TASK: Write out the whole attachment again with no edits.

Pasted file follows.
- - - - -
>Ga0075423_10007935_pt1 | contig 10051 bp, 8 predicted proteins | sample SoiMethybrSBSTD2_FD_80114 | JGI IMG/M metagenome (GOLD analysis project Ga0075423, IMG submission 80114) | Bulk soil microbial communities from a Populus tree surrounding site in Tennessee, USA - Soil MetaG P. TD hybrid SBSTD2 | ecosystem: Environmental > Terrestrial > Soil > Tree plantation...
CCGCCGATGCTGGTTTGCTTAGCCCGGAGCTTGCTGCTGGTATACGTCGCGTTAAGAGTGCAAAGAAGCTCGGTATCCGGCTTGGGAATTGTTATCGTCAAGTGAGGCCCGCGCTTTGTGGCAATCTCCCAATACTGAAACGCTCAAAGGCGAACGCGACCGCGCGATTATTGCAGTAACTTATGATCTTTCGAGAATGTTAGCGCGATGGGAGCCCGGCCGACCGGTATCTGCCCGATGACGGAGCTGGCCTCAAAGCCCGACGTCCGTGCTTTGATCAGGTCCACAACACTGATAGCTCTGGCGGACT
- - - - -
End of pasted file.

>Ga0075423_10007935_pt1 | contig 10051 bp, 8 predicted proteins | sample SoiMethybrSBSTD2_FD_80114 | JGI IMG/M metagenome (GOLD analysis project Ga0075423, IMG submission 80114) | Bulk soil microbial communities from a Populus tree surrounding site in Tennessee, USA - Soil MetaG P. TD hybrid SBSTD2 | ecosystem: Environmental > Terrestrial > Soil > Tree plantation...
CCGCCGATGCTGGTTTGCTTAGCCCGGAGCTTGCTGCTGGTATACGTCGCGTTAAGAGTGCAAAGAAGCTCGGTATCCGGCTTGGGAATTGTTATCGTCAAGTGAGGCCCGCGCTTTGTGGCAATCTCCCAATACTGAAACGCTCAAAGGCGAACGCGACCGCGCGATTATTGCAGTAACTTATGATCTTTCGAGAATGTTAGCGCGATGGGAGCCCGGCCGACCGGTATCTGCCCGATGACGGAGCTGGCCTCAAAGCCCGACGTCCGTGCTTTGATCAGGTCCACAACACTGATAGCTCTGGCGGACT